Budget cuts force Jefferson County Jail to close one floor and reduce 244 beds

Sheriff: Budget cuts are a safety issue; ACLU says he's fear mongering
Posted at 6:31 PM, Dec 06, 2019

JEFFERSON COUNTY, Colo. — The Jefferson County Jail is being forced to close one floor and cut 244 beds because of budget cuts.

The county warned their $16 million shortfall would drastically cut services if voters didn’t approve ballot issue 1A in November.

The county wanted voters to allow them to keep TABOR refunds for seven years but voters said no.

“I don't like this at all. I don't like the circumstances we have been faced with, there have been a lot of sleepless nights,” Sheriff Jeff Shrader said.

The $5.5 million in budget cuts to the jail mean some inmates will get out early, starting with those with misdemeanors who have served 50% of their sentence. But some with felonies could be released as well.

“There will be felons that will be released typically that will be property crimes but not in all cases,” Shrader said.

Shrader added that while this is ultimately his decision, he believes early release is a public safety issue that puts people back on the street that may re-victimize.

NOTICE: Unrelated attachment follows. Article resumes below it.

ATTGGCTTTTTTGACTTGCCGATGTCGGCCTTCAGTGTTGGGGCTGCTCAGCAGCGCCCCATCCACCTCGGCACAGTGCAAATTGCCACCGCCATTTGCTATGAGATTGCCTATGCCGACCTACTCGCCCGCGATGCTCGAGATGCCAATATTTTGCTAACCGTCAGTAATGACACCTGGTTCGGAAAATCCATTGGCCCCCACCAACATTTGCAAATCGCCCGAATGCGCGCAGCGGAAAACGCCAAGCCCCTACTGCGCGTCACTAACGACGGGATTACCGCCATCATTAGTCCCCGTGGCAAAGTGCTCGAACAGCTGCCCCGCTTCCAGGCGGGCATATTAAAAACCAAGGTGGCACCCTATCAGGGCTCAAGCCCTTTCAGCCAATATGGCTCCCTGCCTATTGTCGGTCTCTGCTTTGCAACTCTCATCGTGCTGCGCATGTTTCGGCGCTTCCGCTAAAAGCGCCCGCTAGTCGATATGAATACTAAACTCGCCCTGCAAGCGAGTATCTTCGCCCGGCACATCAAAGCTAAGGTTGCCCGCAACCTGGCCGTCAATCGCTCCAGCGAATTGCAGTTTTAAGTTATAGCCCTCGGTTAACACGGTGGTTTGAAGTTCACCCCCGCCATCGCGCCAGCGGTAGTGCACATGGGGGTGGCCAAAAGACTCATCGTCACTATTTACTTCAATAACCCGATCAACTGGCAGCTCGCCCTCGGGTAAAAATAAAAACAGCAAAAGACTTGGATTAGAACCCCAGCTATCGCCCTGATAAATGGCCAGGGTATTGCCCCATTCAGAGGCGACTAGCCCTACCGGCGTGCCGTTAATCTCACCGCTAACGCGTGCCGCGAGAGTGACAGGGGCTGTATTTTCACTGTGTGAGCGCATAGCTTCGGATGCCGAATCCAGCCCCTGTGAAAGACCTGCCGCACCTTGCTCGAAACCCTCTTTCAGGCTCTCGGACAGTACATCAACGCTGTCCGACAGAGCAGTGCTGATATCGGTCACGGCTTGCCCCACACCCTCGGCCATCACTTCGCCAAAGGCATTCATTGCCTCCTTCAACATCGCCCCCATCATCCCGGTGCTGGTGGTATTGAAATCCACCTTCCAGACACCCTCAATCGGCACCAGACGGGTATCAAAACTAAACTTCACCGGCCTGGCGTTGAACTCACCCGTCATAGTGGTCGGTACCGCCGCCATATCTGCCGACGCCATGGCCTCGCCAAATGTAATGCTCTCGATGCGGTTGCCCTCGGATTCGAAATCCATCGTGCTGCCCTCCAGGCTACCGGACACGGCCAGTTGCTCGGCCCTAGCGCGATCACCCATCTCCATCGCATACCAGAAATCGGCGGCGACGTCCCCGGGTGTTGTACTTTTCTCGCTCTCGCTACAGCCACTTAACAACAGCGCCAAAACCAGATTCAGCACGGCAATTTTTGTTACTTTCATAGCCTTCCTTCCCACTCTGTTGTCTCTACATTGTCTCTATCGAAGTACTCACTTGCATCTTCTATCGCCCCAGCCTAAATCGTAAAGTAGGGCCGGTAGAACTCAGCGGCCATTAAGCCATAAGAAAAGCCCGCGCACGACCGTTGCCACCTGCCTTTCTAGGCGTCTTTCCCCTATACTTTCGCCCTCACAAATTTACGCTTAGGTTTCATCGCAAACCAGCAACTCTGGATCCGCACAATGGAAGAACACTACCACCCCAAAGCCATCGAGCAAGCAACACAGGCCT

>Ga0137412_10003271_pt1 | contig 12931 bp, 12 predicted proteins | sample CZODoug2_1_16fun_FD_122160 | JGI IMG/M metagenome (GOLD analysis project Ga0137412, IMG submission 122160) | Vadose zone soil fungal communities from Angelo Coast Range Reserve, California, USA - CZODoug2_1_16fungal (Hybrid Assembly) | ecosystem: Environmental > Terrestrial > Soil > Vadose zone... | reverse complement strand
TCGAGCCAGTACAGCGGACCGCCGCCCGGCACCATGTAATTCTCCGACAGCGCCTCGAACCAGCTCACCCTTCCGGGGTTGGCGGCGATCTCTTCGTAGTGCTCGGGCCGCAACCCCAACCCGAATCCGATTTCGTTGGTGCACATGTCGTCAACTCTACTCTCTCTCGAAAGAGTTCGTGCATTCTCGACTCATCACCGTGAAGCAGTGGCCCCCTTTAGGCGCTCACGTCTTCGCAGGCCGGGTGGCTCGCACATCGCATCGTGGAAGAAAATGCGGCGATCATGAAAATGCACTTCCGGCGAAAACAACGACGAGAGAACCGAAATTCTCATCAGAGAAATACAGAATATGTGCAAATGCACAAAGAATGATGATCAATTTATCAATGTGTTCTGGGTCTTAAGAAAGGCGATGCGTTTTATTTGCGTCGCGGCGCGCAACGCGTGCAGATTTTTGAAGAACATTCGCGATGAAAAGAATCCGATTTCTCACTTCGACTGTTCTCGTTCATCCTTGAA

“Maybe it's somebody who stole a car and when they've been identified and stopped they fight with police and they have drugs in their pocket,” Shrader said.

The ACLU of Colorado disagrees, and calls Shrader’s public safety concerns "fear mongering."

“The majority of people in that jail are innocent. The only reason they are there is because they are pre-trial and they are there because they haven’t been able to afford the money bail to bail out,” Denise Maes, Public Police Director with ACLU Colorado, said.

She said jails need to focus more on mental health and rehab services that prevent recidivism.

“You cannot get well in a jail cell,” Maes said. “We haven’t done enough conversation with the public saying, where are your dollars better spent to continue to make bigger jails? Or do you put it into systems where you can rehabilitate and fix broken people?"

County commissioner Lesley Dahlkemper said they did everything they could to work with the sheriff on the budget and more.

“Even with prioritizing safety - and by that I mean finding additional dollars to place against those cuts - the Sheriff still faced some difficult decisions,” Dahlkemper said.

She said they are already looking at their 2021 budget and the jail could be forced to close another floor.

They are asking taxpayers how they would like to see their budget restructured and are open to looking at how other communities are reducing jail populations.

“What might that mean in terms at looking at innovations in home detention or pre-trial services?” she said.